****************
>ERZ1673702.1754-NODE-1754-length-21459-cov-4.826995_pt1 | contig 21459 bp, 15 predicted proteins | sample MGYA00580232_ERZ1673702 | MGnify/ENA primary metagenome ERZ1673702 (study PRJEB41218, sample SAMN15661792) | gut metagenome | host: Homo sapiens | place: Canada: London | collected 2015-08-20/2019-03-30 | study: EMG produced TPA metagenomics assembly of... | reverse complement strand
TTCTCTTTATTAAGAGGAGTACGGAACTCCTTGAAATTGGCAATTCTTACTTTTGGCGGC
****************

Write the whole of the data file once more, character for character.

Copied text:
>ERZ1673702.1754-NODE-1754-length-21459-cov-4.826995_pt1 | contig 21459 bp, 15 predicted proteins | sample MGYA00580232_ERZ1673702 | MGnify/ENA primary metagenome ERZ1673702 (study PRJEB41218, sample SAMN15661792) | gut metagenome | host: Homo sapiens | place: Canada: London | collected 2015-08-20/2019-03-30 | study: EMG produced TPA metagenomics assembly of... | reverse complement strand
TTCTCTTTATTAAGAGGAGTACGGAACTCCTTGAAATTGGCAATTCTTACTTTTGGCGGC